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Metro recruits train to see past personal biases

After years of patrolling, police officers may see only criminals around them.

But looking at a neighborhood and seeing just the bad guys is a kind of trap that about 70 Metro recruits were warned against during an academy class on fair and impartial policing Tuesday.

Mujahid Ramadan, chair of Metro’s Multicultural Advisory Council, has been teaching these classes for about 12 years and has always maintained that familiarity with different cultures and diversity are important parts of good police work. The conflicts between police departments and black communities in American cities such as Baltimore, New York and Ferguson, Mo., are a consequence of lacking programs like this, Ramadan said.

“We’re still feeling our historical past,” he told the class. “That’s why these things keep popping up.”

Metro’s efforts to tackle minority issues have been hailed by the Department of Justice as a model for best practices in community-oriented policing, Ramadan proudly told the class. In the past few weeks, the Department of Justice has sent police from Minneapolis and Fayetteville, S.C., to Las Vegas to learn from Metro’s community and diversity initiatives.

Throughout the six-hour class, Ramadan asked the recruits to examine and confront their own biases. He explained the realities of stereotypes, how biases develop in children through modeled behavior and the ethnic makeup of Clark County. His goal is to prepare all officers to deal with people regardless of whether they are men, women, African-American, Hispanic, Asian, LGBT, baby boomers or Millennials.

The recruits’ increasing diversity is a promising sign to Ramadan. They come from a variety of backgrounds and range in age from about 23 to 45 years old.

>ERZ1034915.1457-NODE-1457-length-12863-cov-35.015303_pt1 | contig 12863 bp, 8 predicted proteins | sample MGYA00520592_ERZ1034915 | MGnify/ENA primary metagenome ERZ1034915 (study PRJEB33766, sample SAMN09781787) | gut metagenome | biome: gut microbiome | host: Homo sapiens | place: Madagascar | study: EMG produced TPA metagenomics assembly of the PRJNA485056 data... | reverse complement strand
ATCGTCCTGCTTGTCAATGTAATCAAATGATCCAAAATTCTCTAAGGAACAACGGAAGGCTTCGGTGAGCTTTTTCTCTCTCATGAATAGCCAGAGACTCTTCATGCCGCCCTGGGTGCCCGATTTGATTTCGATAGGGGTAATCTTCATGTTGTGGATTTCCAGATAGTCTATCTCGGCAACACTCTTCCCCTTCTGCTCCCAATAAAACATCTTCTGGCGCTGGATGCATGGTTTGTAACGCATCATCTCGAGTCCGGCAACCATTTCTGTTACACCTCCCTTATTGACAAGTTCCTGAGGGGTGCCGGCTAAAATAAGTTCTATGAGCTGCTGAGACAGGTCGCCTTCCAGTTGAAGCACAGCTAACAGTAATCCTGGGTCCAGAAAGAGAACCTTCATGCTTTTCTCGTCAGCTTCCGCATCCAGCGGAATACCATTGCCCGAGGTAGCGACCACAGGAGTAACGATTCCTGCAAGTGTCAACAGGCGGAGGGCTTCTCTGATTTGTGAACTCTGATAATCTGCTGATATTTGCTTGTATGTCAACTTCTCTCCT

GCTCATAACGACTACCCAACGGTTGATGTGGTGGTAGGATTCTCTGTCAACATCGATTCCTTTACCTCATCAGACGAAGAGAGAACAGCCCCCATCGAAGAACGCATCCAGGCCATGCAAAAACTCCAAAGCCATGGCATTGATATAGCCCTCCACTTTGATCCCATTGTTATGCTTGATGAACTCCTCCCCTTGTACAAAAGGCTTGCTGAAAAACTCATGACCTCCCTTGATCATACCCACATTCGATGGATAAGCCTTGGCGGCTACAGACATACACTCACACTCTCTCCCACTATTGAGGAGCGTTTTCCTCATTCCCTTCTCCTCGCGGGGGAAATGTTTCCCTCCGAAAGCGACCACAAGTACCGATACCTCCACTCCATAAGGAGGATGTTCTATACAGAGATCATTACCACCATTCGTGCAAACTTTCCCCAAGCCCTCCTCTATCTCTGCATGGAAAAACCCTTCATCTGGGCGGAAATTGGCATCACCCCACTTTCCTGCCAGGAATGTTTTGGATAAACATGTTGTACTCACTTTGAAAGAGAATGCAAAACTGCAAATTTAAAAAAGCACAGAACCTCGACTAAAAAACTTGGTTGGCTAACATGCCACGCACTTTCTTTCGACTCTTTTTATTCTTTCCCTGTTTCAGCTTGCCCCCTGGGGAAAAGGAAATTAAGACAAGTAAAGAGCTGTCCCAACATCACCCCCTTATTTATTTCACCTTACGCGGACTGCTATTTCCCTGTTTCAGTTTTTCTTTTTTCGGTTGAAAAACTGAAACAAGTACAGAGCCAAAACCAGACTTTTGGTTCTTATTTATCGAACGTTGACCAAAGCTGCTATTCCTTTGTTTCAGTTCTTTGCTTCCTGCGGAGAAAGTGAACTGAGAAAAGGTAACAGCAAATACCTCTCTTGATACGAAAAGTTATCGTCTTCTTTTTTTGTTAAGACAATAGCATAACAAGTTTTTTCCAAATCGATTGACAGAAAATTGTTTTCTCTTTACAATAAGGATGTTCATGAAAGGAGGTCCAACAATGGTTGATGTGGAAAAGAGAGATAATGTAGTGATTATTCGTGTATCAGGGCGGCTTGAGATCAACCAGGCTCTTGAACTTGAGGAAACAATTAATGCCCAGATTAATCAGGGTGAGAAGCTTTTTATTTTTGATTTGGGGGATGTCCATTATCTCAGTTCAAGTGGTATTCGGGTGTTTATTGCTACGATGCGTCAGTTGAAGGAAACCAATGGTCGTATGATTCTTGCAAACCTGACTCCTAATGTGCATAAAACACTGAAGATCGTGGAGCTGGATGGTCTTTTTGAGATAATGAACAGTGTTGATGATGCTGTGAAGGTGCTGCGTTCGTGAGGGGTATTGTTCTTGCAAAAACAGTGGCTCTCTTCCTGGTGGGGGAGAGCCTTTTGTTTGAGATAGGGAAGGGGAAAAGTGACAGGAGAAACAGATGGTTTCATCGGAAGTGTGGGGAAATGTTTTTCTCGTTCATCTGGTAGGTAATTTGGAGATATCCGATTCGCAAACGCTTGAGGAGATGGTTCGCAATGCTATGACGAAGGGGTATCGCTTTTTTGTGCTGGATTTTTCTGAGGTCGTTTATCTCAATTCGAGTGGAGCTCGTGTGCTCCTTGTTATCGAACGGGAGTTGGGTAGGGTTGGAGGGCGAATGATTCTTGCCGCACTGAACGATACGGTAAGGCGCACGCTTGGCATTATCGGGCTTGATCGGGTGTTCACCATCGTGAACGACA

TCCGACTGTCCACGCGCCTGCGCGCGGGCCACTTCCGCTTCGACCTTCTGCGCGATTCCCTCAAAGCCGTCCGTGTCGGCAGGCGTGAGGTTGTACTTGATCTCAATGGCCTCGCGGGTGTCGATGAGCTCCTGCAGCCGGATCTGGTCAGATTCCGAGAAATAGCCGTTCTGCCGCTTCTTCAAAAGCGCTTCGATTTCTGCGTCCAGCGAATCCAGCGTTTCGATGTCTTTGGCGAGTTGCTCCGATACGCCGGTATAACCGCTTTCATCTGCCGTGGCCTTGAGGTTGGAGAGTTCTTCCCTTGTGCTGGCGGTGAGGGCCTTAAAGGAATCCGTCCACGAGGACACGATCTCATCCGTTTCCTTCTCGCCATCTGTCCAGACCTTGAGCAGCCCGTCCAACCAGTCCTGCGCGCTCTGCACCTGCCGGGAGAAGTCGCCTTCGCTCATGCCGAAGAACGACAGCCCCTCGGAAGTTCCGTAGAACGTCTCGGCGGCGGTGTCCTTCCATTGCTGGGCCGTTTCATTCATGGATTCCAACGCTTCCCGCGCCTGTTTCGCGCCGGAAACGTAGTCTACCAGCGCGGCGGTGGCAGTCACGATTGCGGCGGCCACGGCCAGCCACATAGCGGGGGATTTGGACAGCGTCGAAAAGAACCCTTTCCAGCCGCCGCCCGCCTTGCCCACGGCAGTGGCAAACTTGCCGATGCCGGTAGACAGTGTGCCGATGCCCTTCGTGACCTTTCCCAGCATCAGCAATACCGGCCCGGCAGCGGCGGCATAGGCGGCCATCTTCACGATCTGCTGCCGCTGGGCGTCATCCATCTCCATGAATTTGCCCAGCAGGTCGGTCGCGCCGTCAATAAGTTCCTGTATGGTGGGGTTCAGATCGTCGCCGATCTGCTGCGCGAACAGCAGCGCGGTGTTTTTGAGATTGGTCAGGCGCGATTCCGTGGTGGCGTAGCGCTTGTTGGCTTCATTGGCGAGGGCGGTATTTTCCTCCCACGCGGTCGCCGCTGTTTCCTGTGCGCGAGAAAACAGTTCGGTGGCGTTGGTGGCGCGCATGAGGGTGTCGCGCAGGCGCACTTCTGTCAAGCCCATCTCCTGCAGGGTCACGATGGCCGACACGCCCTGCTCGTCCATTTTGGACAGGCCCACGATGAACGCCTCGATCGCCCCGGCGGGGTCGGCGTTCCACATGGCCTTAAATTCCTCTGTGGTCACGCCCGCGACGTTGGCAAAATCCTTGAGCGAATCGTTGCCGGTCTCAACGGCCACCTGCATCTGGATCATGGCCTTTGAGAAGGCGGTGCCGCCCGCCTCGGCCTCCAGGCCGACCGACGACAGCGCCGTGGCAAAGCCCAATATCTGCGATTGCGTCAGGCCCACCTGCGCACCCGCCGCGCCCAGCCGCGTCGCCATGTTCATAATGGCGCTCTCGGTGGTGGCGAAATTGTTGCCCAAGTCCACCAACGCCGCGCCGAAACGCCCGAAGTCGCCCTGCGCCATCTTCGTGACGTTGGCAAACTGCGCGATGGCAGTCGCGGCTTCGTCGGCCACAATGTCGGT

And they seemed to understand. Ramadan’s eyes lit up when recruit Jay Rozell raised his hand during a lesson about stereotypes.

“It’s a two-way street,” Rozell said. Just like a cop could easily fall into the habit of making generalizations about communities, a lot of people will think all cops are the same, he said.

Ramadan said demographics are changing in the valley, and he taught the recruits about the black community’s roots in West Las Vegas. He lectured on cultural differences from nationality to nationality. While not every Spanish speaker the recruits encounter will be Mexican, three-quarters of the county patrolled by Metro will have significant Latino populations.

He told the recruits to imagine what it could be like to have a family member living under the threat of deportation, and he instructed them to never assume that someone was hiding behind the cover of a foreign language.

“Sometimes we need to give them the benefit of the doubt,” Ramadan said. “That’s just the language they’re most comfortable communicating in.”

Ramadan also said the recruits need to be aware of the lesbian, gay, bisexual and transgender communities and culture.

The majority of the recruits agreed that in domestic disputes with straight couples, it’s a natural assumption that the man is the aggressor, but those preconceived ideas don’t apply to same-sex relationships.

An officer needs to be able to put aside any biases they may have to carry out investigations with an open mind. That’s also the best way for cops to build trust with those they police.

“It’s going to be challenged when they get out there, but at least they have a foundation to look back on,” Ramadan said of Tuesday’s training. Once the recruits graduate and get a little time on the job, they will participate in other programs to reinforce what they learned in diversity class.

Contact Wesley Juhl at wjuhl@reviewjournal.com and 702-383-0391. Find him on Twitter: @WesJuhl.

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